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Course Descriptions

Course Descriptions

The following courses are offered on a regular basis in the Peace, Justice, and Conflict Resolution Program. With the exception of the Introduction to Peace, Justice and Conflict Resolution (PJCR 100), all courses are cross-listed with departmental offerings.

PJCR 100

INTRODUCTION TO PEACE, JUSTICE AND CONFLICT RESOLUTION

Photo of Dr. Martin Luther King Jr. and Malcolm XThe course investigates critical questions about justice, peace, and methods for the peaceful resolution of conflict. In particular, participants consider how social movements, using non-violent approaches, influence political and social institutions. They evaluate restorative and retributive approaches to justice, as well as and procedural versus distributive approaches. They consider the potential and the limitations of third-party intervention processes in conflict situations, including international ones. They reflect on approaches to conflict and negotiation in light of the ethical and political stakes involved.

Martin Luther King, Jr. and Malcolm X

PJCR 217

SOCIAL MOVEMENTS

A study of sociological theories of social movements; an exploration of contemporary examples. Prerequisite: Any 100-level Sociology course.

PJCR 222

INTRODUCTION TO PEACE AND JUSTICE

An introduction to conceptual, practical, and spiritual dimensions of peace and justice. Peace and justice are treated as the by-products of intrapsychic, interpersonal, situational, organizational, regional, national, and global conflict.

PJCR 254

THE HISTORY OF THE MODERN MIDDLE EAST

A study of the modern Near East with concentration upon the conflict between imperialism and nationalism, traditionalism and western influences in the area.

x-listings: IR 253, HIST 254

PJCR 264

RELIGION & GLOBAL CONFLICT

This course offers a foundation in religious ethics related to conflict and its resolution. It explores the ways that religion can be a motivating force for both violence and peacebuilding. The course will examine the teachings of Christianity and Islam on the moral questions surrounding warfare, and it addresses major religions as well as indigenous traditional religious practices on post-conflict reconciliation, peacebuilding and conflict resolution. This class will look at present and past conflicts that involve Nigeria, Uganda, South Africa, the Philippines, and India, as well as the Middle East, Europe, and the United States.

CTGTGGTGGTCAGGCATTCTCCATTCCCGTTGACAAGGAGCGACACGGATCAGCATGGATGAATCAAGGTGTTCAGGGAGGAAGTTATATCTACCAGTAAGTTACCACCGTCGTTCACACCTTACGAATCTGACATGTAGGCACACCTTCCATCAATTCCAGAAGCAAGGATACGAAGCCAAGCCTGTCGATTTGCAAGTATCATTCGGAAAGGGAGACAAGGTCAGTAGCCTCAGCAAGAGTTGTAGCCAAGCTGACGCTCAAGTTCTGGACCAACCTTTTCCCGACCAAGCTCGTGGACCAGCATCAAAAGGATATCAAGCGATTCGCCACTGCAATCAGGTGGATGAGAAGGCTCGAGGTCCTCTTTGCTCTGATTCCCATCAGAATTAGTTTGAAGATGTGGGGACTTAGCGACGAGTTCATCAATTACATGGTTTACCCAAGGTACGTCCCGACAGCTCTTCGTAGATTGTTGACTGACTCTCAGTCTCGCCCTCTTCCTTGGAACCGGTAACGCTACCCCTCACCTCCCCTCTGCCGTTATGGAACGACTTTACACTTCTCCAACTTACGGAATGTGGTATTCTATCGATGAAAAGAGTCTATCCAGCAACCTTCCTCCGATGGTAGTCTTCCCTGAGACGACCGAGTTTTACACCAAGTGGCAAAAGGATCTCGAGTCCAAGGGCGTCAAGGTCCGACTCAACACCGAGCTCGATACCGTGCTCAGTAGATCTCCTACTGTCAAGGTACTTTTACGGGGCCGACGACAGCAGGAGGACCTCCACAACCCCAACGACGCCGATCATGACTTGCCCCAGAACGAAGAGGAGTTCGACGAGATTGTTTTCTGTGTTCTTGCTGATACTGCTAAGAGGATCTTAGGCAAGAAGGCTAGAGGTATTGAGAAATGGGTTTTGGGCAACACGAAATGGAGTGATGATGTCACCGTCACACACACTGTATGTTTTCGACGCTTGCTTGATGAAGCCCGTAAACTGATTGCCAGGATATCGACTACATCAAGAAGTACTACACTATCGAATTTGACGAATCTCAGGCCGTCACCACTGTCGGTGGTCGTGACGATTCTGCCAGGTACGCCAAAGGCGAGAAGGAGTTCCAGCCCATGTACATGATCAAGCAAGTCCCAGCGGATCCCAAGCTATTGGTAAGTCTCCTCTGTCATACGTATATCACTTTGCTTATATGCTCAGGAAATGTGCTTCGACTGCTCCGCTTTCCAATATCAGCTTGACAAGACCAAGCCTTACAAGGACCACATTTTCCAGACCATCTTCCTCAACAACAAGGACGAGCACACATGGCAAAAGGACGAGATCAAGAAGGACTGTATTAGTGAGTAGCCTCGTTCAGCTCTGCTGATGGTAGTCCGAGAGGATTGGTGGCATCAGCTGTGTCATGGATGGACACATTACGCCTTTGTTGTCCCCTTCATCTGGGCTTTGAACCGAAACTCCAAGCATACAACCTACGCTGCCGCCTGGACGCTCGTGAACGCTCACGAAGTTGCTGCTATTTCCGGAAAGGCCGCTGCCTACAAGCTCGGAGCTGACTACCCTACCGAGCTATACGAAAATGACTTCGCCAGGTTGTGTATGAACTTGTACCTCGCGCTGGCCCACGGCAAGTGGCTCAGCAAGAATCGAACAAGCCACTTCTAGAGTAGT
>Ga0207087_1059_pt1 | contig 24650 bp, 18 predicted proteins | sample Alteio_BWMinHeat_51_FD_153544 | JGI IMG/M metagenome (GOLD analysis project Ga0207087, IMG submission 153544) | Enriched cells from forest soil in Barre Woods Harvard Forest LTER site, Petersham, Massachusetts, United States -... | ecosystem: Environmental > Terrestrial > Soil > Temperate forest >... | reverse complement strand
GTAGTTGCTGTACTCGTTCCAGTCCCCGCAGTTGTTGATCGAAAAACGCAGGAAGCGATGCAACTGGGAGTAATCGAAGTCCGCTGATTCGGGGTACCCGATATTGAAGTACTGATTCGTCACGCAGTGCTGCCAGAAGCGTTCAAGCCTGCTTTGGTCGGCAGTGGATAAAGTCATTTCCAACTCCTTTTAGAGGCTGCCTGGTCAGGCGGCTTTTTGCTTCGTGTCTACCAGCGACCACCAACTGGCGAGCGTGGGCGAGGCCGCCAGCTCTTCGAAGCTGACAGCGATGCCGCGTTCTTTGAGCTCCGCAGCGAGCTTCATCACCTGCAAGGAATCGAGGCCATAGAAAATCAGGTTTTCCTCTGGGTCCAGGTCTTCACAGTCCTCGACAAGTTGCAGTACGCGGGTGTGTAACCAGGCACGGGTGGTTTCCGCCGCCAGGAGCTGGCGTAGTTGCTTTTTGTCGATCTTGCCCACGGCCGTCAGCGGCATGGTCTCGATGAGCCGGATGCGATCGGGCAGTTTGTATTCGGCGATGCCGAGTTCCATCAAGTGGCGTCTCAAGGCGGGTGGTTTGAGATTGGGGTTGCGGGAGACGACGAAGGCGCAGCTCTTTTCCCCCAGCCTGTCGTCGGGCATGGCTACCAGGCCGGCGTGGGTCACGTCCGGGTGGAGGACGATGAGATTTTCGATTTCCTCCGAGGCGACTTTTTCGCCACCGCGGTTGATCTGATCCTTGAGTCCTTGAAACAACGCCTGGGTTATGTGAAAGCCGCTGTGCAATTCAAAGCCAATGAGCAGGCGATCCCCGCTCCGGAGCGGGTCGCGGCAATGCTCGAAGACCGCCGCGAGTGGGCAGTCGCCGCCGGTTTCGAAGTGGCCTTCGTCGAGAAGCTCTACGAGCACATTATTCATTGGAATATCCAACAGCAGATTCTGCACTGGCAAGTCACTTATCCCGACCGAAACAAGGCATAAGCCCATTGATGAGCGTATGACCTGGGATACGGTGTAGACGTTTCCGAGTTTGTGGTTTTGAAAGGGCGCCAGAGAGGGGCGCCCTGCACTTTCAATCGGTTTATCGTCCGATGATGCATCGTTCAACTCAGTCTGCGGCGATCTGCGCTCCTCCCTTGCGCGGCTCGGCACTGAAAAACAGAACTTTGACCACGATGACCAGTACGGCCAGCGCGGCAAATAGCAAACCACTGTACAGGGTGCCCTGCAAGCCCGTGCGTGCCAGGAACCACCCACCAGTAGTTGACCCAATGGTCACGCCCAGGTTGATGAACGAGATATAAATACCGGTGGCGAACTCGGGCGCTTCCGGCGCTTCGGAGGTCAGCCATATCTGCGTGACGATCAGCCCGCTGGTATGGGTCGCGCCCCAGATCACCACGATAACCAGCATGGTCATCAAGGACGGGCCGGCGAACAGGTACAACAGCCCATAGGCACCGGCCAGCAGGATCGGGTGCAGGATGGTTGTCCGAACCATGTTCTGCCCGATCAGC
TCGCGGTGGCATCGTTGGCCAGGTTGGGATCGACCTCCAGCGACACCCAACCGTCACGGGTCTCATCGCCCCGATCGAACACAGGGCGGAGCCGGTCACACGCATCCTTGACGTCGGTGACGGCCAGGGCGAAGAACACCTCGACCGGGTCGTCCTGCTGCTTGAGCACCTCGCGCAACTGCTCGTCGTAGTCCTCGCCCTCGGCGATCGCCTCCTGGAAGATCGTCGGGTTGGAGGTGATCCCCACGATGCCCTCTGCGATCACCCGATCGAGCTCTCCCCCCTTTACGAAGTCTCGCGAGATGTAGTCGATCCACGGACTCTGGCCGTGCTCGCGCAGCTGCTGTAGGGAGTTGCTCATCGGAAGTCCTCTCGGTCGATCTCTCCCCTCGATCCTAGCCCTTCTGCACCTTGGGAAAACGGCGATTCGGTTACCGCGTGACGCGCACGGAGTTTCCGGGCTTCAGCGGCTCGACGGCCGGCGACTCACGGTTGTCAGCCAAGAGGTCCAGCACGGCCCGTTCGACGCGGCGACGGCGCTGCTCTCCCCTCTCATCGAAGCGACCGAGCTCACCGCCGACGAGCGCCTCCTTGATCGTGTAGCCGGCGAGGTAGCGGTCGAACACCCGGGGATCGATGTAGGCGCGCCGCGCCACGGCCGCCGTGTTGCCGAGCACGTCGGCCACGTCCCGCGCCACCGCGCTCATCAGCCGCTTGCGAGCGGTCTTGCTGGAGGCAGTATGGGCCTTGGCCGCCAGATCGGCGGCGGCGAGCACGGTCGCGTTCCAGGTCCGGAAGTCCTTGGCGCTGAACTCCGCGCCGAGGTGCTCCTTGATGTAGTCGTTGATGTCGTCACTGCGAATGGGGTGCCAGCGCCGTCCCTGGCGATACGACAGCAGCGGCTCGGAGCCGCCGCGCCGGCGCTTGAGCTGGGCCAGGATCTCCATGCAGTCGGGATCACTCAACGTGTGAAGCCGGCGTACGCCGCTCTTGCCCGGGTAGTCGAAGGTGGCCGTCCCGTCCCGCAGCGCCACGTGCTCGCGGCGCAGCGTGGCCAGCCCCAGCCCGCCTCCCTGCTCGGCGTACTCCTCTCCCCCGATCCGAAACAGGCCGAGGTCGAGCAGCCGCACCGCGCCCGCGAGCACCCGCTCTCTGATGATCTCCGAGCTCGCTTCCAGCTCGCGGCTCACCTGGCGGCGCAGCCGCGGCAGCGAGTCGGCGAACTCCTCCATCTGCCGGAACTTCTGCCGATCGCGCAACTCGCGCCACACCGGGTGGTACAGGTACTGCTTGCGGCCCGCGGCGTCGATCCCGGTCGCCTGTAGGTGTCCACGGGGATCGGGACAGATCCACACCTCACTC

PJCR 349-350, 353-354

UNITED NATIONS

Examines the processes and policies of the United Nations. Offers the opportunity to participate in local and national model United Nations conferences. Permission of instructor required.

PJCR 369

GENDER, CRIME AND JUSTICE

This course will examine the relationship between gender, crime and the criminal justice system. It will explore the social construction of gender roles and how the constructs of femininity and masculinity shape our ideas regarding crime, victimization and justice. The course will discuss the gender disparities in offending, victimization and criminal processing using sociological theories and empirical research. It will give special consideration to the intersections of race, ethnicity, social class and sexual orientation in understanding how women's experiences in the Criminal Justice System differ from men's. Prerequisite: Any 100-level Sociology course.